Arab-Israeli Diplomacy under Carter

The Carter Administration

Jimmy Carter came to office in January 1977, and his administration believed that the Arab-Israeli conflict called for a new approach that would replace the step-by-step process utilized by Secretary of State Henry Kissinger under Presidents Richard Nixon and Gerald Ford. A reconvened Geneva conference was now regarded as an appropriate beginning, and the United States sought to establish a set of principles that might serve as the basis for negotiations among the parties.

Begin’s election raised doubts about the efficacy of the U.S. policy, so the Carter administration decided to wait and see what Begin would do once in power. When Begin came to Washington, D.C., in mid-July 1977, both he and Carter sought to allay suspicions of fundamental disagreement over the peace process.

Although no substantial changes in the position of either side resulted, a foundation of personal rapport and mutual confidence was established between them. Nonetheless, various actions of the Begin government clashed with the views of the U.S. administration; for example, the Begin government authorized further Jewish settlements in the West Bank although Secretary of State Cyrus Vance regarded them as illegal.

By the end of September 1977, Israel agreed to a U.S. proposal that Palestinian representatives constitute part of a unified Arab delegation at the opening session of a reconvened Geneva peace conference. Then, on october 1, 1977, the United States and the Soviet Union issued a joint statement on the Middle East that brought the Soviets back into the forefront of the peace process, to the dismay of both Israel and Egypt.

The intensity of opposition to this joint statement was not expected by the White House, which tried to diffuse the situation through a series of statements and in meetings reaffirming the support of the United States and Carter for Israel.

A series of meetings in New York between Carter, Vance, and Dayan, Israel’s foreign minister under Begin, moderated Israeli concerns and resulted in a working paper whose purpose was not only to avoid a crisis in U.S.-Israel relations but also to clear procedural obstacles on the path to reconvening the Geneva conference.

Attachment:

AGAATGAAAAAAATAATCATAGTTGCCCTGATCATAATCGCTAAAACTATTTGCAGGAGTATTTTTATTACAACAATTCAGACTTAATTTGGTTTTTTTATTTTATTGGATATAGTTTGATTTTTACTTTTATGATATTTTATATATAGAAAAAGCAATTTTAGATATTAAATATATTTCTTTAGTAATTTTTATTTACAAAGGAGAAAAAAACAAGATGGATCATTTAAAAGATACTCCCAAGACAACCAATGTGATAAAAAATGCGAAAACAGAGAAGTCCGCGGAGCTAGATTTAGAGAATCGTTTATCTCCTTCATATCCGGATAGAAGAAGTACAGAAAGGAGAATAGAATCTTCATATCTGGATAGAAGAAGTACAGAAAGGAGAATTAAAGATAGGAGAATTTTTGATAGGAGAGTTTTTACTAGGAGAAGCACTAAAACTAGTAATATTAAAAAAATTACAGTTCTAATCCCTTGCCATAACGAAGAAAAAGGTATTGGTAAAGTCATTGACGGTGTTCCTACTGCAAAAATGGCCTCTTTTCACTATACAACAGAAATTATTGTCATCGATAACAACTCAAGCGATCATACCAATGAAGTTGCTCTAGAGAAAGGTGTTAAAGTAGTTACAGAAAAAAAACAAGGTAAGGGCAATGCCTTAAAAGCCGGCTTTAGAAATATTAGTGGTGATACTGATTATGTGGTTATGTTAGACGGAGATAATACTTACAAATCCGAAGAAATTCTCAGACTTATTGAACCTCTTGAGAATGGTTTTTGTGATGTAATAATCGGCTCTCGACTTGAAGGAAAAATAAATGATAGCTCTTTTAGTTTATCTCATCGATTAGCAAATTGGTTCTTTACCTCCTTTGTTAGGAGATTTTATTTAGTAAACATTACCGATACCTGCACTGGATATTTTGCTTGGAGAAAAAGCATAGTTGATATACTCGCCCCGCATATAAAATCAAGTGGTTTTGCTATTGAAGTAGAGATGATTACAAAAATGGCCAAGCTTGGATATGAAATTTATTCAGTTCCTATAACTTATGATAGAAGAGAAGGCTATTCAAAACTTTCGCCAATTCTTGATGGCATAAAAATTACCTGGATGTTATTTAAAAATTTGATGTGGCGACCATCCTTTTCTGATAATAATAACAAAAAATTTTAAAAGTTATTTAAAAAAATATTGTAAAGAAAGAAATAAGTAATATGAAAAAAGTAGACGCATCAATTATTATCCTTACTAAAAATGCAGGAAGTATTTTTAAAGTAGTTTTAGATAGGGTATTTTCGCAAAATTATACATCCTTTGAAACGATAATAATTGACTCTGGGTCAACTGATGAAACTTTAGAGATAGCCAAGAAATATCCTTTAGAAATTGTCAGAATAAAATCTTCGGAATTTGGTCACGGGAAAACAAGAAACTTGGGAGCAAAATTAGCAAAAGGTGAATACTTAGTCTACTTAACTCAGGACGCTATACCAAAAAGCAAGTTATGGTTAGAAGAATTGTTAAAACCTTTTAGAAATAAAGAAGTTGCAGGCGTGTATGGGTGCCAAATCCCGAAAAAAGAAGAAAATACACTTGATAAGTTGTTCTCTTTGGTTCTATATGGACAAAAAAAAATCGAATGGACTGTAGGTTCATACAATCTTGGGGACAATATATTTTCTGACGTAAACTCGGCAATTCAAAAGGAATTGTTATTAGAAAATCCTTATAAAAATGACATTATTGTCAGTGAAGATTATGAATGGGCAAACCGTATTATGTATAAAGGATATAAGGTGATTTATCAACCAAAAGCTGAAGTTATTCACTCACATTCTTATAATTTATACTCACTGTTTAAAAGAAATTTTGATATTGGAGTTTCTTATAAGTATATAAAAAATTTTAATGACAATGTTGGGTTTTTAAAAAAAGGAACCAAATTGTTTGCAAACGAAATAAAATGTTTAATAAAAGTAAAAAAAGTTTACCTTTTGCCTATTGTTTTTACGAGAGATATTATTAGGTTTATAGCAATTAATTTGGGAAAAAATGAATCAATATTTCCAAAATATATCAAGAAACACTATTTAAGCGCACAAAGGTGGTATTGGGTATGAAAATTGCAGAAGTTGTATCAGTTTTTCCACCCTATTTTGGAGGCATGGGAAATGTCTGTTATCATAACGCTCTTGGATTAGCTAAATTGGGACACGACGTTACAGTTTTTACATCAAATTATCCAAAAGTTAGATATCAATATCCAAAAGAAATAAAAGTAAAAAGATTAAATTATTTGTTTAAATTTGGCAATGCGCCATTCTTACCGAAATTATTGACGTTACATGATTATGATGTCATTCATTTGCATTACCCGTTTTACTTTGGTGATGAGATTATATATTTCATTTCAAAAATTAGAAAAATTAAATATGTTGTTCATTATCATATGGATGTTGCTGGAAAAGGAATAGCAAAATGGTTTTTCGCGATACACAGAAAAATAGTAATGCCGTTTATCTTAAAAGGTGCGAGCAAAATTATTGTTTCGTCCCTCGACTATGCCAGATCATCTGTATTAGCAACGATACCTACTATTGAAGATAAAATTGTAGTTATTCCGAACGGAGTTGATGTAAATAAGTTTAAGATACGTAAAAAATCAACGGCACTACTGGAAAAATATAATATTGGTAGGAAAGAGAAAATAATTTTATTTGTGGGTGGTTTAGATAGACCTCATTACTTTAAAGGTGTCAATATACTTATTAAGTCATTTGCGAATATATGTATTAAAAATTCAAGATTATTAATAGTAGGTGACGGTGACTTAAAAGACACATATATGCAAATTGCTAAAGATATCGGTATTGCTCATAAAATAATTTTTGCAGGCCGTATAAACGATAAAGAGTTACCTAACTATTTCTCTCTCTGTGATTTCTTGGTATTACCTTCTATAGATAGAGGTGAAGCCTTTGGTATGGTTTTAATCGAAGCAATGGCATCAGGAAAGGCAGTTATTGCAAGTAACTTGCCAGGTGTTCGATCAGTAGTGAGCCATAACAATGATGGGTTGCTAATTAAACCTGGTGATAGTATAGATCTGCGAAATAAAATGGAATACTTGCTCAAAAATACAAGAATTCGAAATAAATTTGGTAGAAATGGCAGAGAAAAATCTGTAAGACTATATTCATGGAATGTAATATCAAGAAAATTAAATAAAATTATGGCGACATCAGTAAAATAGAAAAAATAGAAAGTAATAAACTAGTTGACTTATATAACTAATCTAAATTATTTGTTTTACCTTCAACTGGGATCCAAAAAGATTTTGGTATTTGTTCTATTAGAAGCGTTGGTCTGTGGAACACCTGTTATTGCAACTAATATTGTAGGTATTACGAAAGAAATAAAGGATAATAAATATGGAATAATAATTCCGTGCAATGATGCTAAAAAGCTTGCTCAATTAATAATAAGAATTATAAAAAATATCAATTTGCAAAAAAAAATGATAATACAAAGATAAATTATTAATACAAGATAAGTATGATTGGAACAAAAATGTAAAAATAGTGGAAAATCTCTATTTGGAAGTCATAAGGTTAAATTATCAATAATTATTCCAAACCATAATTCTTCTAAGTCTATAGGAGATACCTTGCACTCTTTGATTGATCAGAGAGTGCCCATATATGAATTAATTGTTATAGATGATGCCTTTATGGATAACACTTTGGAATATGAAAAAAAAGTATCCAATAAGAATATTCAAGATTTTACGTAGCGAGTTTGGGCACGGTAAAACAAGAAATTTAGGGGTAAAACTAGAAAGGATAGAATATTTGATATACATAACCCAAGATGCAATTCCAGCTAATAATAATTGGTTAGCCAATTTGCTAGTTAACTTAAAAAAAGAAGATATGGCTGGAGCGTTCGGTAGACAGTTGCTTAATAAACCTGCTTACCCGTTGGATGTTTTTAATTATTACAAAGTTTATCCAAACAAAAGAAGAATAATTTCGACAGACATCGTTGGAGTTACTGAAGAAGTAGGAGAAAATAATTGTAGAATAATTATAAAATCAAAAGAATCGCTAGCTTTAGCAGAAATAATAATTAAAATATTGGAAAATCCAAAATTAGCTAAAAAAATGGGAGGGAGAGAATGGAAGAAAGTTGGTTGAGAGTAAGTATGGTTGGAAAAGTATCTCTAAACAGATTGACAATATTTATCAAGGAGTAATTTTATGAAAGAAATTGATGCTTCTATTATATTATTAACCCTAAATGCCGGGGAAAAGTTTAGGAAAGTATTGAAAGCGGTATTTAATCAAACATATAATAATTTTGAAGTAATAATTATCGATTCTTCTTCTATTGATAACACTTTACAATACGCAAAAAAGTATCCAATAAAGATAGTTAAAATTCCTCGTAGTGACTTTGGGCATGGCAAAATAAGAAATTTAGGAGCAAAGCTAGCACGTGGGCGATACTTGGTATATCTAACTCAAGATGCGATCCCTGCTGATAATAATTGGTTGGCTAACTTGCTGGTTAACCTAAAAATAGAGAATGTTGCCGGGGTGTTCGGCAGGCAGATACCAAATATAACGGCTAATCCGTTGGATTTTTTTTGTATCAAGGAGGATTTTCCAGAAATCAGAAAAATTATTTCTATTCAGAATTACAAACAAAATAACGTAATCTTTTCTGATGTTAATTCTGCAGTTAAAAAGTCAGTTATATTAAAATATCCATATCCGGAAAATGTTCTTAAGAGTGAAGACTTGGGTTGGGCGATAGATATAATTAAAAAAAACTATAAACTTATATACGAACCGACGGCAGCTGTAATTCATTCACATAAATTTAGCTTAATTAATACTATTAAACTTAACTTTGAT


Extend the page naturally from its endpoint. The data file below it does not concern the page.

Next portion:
The working paper was accepted by the Israeli cabinet on october 11 but was flatly rejected by the PLo and was unacceptable to most Arab states. The basic objection of the Arabs was over the form of representation of the Palestinians at the Geneva conference, who were to be represented in a proposed unified Arab delegation, but not by the PLo.

Sadat Initiative

It was in this context that Egypt’s president Anwar Sadat changed everything when he announced, on November 9, 1977, to the Egyptian National Assembly that he was prepared to go to Jerusalem to discuss the situation face-to-face with the Israelis: “I am ready to go to the Israeli Parliament itself to discuss [going to Geneva] with them.” He asserted that he regarded the Geneva conference as a means for recovering lands lost by the Arabs in 1967 and for obtaining recognition of the right of the Palestinians to a homeland.

Begin welcomed Sadat’s offer and invited him to Israel. on November 19, Sadat debarked from his plane at Ben-Gurion International Airport in Israel, and the next day, after meetings with Israeli political leaders, he addressed the Knesset. Although in his Knesset speech Sadat made no policy concessions to Israel and reiterated his demands as a basis for peace, the fact that he came to Israel and was willing to meet with Israeli leaders had a fundamental effect on all parties to the conflict.

For Egypt and Israel, the process of moving toward peace through direct negotiation had begun. In the Arab world, reactions to Sadat’s trip ranged from concern (Jordan and Saudi Arabia) to outrage (Libya and Iraq); only three states (Morocco, Sudan, and oman) of the 22 members of the Arab League supported Sadat’s actions.

Sadat apparently felt that the military option was no longer a viable one. Since Israel could not be defeated militarily and the cost of continued conflict was becoming unbearable to Egypt, he undertook his “sacred mission” to Jerusalem to bridge the gap between the two sides with a single, dramatic action.

on November 26, Sadat invited all parties to the Arab-Israeli conflict, plus the Soviet Union, the United States, and the United Nations, to send representatives to Cairo to discuss the obstacles to reconvening the Geneva peace conference.

The invitation was accepted by Israel, the United States, and the United Nations and rejected by all Arab states and the Soviet Union. Sadat, in the meantime, announced that he was willing to negotiate with Israel alone, if necessary.

The Cairo Conference opened on December 14. Various meetings took place, and negotiations continued over the following month.The United States tried to persuade the parties to reduce the public recriminations and to continue private negotiations.

As a part of this process, Sadat conferred with Carter at Camp David, in Maryland, on February 3, 1978, and announced that the United States was no longer a “go-between” but a “full partner in the establishment of peace” and that Israel’s policy of building new settlements in the occupied territories was a barrier to negotiations.

After Sadat’s visit, U.S. spokesmen criticized Israel’s settlements policy and announced that the administration intended to sell military aircraft to Egypt and to Saudi Arabia, as well as to Israel, in part to encourage prospects for a resolution of the problem.